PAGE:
As we are studying the eldership on Sunday mornings in the auditorium class, here is a
question which was submitted regarding some of the important issues involved:
Question: What duties do members of the church have toward the elders?
Answer: “Obey them that have the rule over you, and submit to them: for they watch in behalf
of your souls, as they that shall give account; that they may do this with joy, and not with grief:
for this were unprofitable for you,” (Heb. 13:17). Serving as an elder in the Lord’s church is of
the most sober and serious nature. I have long believed that the man who serves lightheartedly
as an elder, sleeping peacefully and soundly every night, doesn’t have a clue what he is doing. He
has probably been in way over his head for sometime, but doesn’t know it. “Eldering” is serious
Yet, it should also be “with joy.” It should not be a drudgery or a distasteful task. The
shepherd of God’s people is involved in the highest work here on earth, and is privileged beyond
measure. He certainly has the attention of God, and is blessed to be involved with matters of the
most sublime interest and importance. Leading the church of Christ involves spending time
considering the growth of the kingdom, edification of the saints, teaching the lost, and the feeding
of God’s flock. This should indeed be a joyful experience.
What can members do to make sure that the elders are discharging their duties with joy, rather
than with grief? One of the most important things is to pray regularly for them. It is difficult to
harbor ill will toward someone for whom we are regularly praying. And if I am praying for the
elders, I will naturally be more mindful of their activities and spiritual progress. I will be more
interested in how they are doing, and whether they are feeling good about their work.
I can also strive to be an encouragement to them. Words of encouragement, cards and notes,
expressions of interest and concern, all tend to boost their spirits and let them know we are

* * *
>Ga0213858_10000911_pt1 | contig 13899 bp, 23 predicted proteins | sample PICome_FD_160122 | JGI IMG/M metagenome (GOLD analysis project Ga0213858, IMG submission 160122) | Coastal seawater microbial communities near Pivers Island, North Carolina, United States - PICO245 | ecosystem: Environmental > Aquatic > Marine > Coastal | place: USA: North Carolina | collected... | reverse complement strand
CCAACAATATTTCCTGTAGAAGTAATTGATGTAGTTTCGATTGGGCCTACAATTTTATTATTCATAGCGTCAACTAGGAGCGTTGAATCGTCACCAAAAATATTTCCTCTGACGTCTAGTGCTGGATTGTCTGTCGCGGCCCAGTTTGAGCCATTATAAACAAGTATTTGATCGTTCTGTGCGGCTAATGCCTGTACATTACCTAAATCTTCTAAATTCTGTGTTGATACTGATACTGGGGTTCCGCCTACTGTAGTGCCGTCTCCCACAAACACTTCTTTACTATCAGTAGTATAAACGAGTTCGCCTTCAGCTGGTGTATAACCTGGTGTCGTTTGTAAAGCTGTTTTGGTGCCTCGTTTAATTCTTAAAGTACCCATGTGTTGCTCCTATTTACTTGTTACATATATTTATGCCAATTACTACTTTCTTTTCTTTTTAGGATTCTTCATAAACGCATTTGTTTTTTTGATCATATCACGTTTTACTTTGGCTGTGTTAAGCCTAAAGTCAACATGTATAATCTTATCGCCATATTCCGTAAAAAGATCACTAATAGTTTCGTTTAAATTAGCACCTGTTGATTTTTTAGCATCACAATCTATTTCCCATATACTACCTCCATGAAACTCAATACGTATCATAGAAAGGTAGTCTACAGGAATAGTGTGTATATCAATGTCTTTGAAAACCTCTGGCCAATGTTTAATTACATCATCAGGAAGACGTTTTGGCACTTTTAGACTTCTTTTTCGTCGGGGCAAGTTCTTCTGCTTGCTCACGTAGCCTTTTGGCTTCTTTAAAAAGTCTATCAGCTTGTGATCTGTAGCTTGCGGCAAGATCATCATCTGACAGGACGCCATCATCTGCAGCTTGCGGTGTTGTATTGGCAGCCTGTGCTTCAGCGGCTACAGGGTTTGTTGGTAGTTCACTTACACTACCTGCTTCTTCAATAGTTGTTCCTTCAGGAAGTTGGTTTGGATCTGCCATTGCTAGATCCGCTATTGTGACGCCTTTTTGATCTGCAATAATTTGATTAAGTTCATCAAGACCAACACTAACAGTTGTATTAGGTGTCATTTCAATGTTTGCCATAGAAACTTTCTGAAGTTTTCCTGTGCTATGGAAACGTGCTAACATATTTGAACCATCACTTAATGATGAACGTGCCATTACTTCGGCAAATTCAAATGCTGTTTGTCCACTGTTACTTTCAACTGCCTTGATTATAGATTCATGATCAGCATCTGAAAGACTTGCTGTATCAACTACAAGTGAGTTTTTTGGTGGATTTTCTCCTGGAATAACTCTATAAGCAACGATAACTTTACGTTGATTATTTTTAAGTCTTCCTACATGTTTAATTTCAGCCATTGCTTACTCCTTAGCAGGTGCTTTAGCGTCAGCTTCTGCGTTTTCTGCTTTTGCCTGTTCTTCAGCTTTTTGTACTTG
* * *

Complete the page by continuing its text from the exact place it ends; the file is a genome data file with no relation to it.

supporting them. We are behind them, on the same side and supportive of their efforts. We
understand that they are spending countless hours in planning and leading the work of the church,
and that they have heartaches and concerns for the church. They may have had a rough night’s
sleep last night over things about which I am unaware.
Members should approach the elders freely, and discuss important decisions and spiritual
concerns with them openly and often. Let them know how you are feeling, about the good times
as well as the bad, and share with them the mileposts of your spiritual journey. Let them know
how the planned work of the church is benefiting you, and feel free to make suggestions for
Obviously, we must obey the elders. If there is strife and dissension in the flock, may it never
be because of us. May we be a source of encouragement, not a source of problems or concerns.
Do not see how close to the edge we can get, how far we can “extend the leash” or wander away
from the flock. Stay close to the shepherds and stay close to the Chief Shepherd. “Obey them
that have the rule over you.”
Yes, serving as an elder is very serious. But it is also a matter of extreme joy and gratification.
It is one of the most influential of lives, one of the fullest with opportunities to make a
difference. It is a life toward which we should be encouraging our young men to aspire and
grow. And how effectively it is done depends in large part on us, the church.
– by Robert C. Veil, Jr.